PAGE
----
6. In : 1SCR458 their Lordships of the Supreme Court were considering the scope of Section 20(1) of the Prevention of Food Adulteration Act, 1954 itself. Their Lordships had examined the question as to what is the implication of the words 'written consent' used in the section. In that case the accused had a milk shop in the city of Baroda- The Food Inspector of the Municiplity visited the shop of the accused and purchased milk for analysis. On analysis the sample was found to' be adulterated. The Inspector then applied to the Chief Officer of Baroda Municipality for his consent for instituting a complaint. A consent in writing to the initiation of proceedings was given by the Chief Officer and thereafter the complaint was lodged.
It was contended before the learned Magistrate that prosecution was incompetent for want of compliance with the provisions of Section 20(1) of the Act. The Magistrate overlooked the objection and eventually convicted the accused. The accused- appealed to the . Sessions Judge who set aside the conviction hold- ing that the Food Inspector was not competent to institute the proceedings Under Section 20(1) of the Act. He reli?d on a decision of the Madras High Court. The matter was then brought up before the High Court of Bombay. by the State. The High Court affirmed the order of the learned Sessions Judge. They, however, disagreed with him in :.his interpretation of Section 20(1) of the Act that a prosecution could not be . instituted with the written consent of any authority other than the State Government. The High Court, however, held that the written consent should name the person who could institute the complaint and that as the consent In that .case had not named the Food Inspector as the person authorised to file the complaint, the prosecution was not legally initiated.
This view was challenged by the 'State of Bombay in the special appeal befure the Supreme Court. Their Lord-:SDips agreed with the High Court that IUn the terms of Section 20(1) a prosecu-tion could be instituted with the written consent not merely of the State Governement but of a local authority ;ur a person authorised in this behalf by the Government or a local authority. Their Lordships puinted out that on the language of Section no other construction appeared possible. However. their Lurdships examined the correctness of the Madras case namely. 1955-2 Mad LJ 465. Their Lordships, however. did not enter into relevant 'scupe of the language of 'Section 197 Criminal Prucedure Code and Section 20(1) of the Act, but considered the question whether the complainant shall be named in the written consent. H was in. this context that their Lord-ships pointed out that the rule has undoubtedly been designed to preyent the launching of frivolous or harassing prosecutions of traders. It was. therefore. pruvided that the complaint should be filed either by a named or specified authority or with the written cunsent of such authority and then their Lordships went into the questiun as to when a written consent to initiate a pro- ceeding is to be accorded by too com-petent authority. I may read the rele- vant observatiuns of their Lordships in full:-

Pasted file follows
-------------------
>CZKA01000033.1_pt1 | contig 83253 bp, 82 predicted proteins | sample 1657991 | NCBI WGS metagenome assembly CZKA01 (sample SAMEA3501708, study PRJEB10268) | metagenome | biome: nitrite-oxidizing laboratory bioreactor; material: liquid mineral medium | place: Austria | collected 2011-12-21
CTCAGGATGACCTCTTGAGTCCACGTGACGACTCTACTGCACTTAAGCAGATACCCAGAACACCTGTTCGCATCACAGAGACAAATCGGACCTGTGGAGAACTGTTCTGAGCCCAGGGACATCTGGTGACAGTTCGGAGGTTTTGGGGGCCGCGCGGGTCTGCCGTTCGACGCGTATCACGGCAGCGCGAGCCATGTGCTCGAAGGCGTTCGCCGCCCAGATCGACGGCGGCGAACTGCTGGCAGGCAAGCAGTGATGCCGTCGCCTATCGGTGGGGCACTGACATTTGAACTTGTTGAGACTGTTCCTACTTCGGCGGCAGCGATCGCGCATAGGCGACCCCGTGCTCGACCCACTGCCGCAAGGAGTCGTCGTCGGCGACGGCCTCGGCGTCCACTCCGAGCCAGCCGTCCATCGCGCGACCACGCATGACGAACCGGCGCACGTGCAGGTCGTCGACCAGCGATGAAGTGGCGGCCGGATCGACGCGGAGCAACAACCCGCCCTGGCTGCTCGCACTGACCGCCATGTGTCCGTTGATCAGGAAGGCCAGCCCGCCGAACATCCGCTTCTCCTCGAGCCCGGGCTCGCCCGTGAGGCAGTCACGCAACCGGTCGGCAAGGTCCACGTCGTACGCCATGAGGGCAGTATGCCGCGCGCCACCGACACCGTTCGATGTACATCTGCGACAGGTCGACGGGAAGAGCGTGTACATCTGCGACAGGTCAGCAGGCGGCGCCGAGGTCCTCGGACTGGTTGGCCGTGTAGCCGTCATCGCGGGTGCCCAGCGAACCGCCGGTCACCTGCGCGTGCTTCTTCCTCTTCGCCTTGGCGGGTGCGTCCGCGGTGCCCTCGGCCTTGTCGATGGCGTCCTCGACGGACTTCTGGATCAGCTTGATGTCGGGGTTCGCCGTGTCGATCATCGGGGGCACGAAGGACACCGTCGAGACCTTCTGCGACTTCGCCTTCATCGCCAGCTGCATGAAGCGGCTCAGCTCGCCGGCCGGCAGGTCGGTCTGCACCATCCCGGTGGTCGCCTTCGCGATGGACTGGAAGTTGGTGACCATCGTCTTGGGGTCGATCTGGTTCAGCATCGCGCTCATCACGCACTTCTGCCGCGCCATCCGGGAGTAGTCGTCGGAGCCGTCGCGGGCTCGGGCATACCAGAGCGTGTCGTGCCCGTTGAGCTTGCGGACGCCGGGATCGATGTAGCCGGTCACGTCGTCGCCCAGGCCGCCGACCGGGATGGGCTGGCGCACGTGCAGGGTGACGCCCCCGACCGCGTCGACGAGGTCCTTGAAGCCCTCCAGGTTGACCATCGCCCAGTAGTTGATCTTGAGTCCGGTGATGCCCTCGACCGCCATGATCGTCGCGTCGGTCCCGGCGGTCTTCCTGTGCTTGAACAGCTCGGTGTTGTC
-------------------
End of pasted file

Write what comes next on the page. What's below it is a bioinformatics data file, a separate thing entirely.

In the first place. the reason of the rule could not suggest or imply such a condition, The rule has undoubtedly been designed to prevent the launching of frivolous or harassing prosecutions against traders. It therefore provides that the complaint should be filed. Either by a named or specified authority or with the written consent of such autho- rity. To read by implication that before granting a written consent. the authority competent to initiate a prosecution should apply its mind to the facts of the case and satisfy itself that a prima facie case exists for the alleged 'Offender being put up before a Court appears reasonable but the further implication that the complainant must be named in the written consent does not, in our opinion, follow. In the present case, the Analyst's Eeport was before the Chief Officer of the Municipality and it was after considering that report and the connected documents that' the written consent or sanction was given. In the second place the sub-section itself contains an indication that the written consent is for the launch - ing of a specified prosecution and not one 'in favour' of a complainant authorising him to file the complaint. Omittin,g for the moment the State Government and 'the local authority' which are specified in the pruvision as competent by themselves to initiate prosecutions, persons 'authoriesd' by these two authorities are further included. The expression 'person authorised in this behalf' obviously refers to a named person who is so authorised. In the case of these four categories. the authority or person filing the complaint has itseif or himself to consider the reasonableness and propriety of the prosecution and be satisfied that the prosecution is not' frivulous and is called for. Turning next to the other class. the relevant words are 'no prosecution shall be instituted except with the written con-sent of ' Here the emphasis is on the cunsent to the filing of the prosecution, not to the person filing it. The preliminarv examination of the facts tu ascertain, the desirability and propriety of the prosecution is in this last case, the responsibility of the personor authority giving the written consent nut of the person who figures as the com-plainant. The two classes are distinct and the employment of different phra3eology to designate the two types of devolution uf authority constitutes an indication on that in the second class of cases-where , prosecutions are filed on the basis of written consents granted by the. com- petent person or authority, the specification of the name of the complainant is not a statutory requirement the consent being to a specified prosecution, We, there- fore, consider that the prosecution in the present case was instituted on a com- plant which fulfilled the requirements of Section 20(1) of the Act.